Russian pornography and erotica.
Pornography in the Soviet Union
Pornography in the Soviet Union was largely suppressed until the final years of the USSR. According to The Pornography and Erotica Debate: USSR, sex in general was viewed as "a wasteful consumer of energies better devoted to the building of Communism." Genrikh Yagoda, the third head of the NKVD, was accused during his trial (besides espionage and high treason) of storing a great number of pornographic films and pictures. Such accusations were also faced by Nikolai Yezhov, who followed Yagoda. More recently, possession could get up to 3 years in prison, or a 3000 ruble fine. The 1988 Soviet film Malenkaya Vera was the first to feature a sex scene. The resolution on Glasnost stated, "Glasnost must not be used...[to] disseminate pornography" but by September 1989, calendars of topless women for the year 1990 were being sold in Moscow.
In 1996 section 242 in Russian Criminal Code became a federal legislation that prohibited sale and production of "illegal" pornographic materials (dead link) . The section provides for a penalty of up to 2 years in prison. Authorities missed a critical definition—the one of actual pornography. While pornography is officially illegal to sell in Russia, the law doesn’t spell out in exact terms the subject of the ban. Russian erotica is sold openly in sex shops and DVD stores. Newspapers publish information about police raids on such places on a monthly basis.
Pornography and forced labor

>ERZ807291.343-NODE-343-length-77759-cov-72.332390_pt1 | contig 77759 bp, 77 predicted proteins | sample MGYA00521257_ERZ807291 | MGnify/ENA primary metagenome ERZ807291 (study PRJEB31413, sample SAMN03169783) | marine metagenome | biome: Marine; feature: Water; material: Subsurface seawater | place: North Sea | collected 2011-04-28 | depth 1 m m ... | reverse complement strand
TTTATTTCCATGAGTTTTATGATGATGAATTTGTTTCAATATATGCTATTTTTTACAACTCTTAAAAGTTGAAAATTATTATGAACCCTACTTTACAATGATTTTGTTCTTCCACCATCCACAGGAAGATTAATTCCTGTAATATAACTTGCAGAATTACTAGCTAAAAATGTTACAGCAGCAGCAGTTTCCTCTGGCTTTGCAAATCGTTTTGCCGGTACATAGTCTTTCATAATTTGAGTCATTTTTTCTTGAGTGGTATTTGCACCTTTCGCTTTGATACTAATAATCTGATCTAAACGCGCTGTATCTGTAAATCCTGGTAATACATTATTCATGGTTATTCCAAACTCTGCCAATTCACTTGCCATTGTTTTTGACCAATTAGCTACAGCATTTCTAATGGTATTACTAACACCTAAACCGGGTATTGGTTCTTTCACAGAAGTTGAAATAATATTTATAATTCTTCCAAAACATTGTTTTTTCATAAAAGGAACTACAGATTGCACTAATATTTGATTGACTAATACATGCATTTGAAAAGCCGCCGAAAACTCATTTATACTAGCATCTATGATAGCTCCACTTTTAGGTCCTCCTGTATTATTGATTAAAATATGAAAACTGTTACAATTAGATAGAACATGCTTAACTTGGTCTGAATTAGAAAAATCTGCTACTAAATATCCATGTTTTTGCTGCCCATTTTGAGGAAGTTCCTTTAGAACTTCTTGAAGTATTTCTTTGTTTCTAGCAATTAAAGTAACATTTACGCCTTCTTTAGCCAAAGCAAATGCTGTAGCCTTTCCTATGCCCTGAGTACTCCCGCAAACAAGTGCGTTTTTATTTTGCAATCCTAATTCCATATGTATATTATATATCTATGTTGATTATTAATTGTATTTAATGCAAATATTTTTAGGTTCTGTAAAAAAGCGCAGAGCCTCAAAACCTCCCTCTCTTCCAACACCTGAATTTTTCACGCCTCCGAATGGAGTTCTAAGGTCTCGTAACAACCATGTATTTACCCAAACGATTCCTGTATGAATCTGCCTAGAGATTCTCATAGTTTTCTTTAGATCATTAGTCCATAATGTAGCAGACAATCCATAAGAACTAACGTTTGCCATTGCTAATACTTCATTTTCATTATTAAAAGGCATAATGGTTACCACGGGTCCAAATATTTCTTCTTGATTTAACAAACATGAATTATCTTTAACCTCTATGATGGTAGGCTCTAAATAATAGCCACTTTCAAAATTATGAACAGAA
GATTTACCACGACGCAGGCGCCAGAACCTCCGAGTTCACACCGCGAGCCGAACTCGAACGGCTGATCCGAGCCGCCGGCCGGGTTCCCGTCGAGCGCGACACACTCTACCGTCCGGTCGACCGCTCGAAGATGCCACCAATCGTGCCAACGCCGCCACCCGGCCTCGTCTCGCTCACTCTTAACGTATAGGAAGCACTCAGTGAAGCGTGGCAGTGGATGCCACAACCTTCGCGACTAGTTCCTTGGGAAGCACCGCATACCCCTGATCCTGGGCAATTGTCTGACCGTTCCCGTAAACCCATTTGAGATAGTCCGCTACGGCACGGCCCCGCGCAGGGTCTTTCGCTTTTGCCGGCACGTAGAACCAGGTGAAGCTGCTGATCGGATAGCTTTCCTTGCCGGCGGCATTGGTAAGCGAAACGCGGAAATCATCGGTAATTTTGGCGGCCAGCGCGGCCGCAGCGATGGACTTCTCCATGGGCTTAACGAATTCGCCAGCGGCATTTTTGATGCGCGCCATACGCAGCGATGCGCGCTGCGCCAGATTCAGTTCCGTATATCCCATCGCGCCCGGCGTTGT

The U.S. Department of Labor's List of Goods Produced by Child Labor or Forced Labor issued in December 2014 indicates that the production of pornography in Russia involves both child labor and forced labor. The Department had previously reported that "the primary victims of commercial sexual exploitation are street children, including those who are homeless and orphaned" in its Findings on the Worst Forms of Child Labor published in 2013. The report also states that "criminal laws on child pornography still do not prohibit possession, and do not protect children ages 14-18."
- Edmondson, Linda Harriet (1992). Women and Society in Russia and the Soviet Union.
- Russian Criminal Code 1996, Article 242
- Osipov 2003, Oblaka
- Russia, 2013 Findings on the Worst Forms of Child Labor
- Goldman, Marshall. "Perestroika", The Concise Encyclopedia of Economics, 1992.
- Burtin, Yuri. "Living With Perestroika", Context Library, 1998.
- Article 242. "Crimes Against Human Health and Public Morality", Russian Criminal Code, May 24, 1996.
- Osipov, Sergey. "Analysis of Article 242 of the Criminal Code of Russian Federation", Oblaka.
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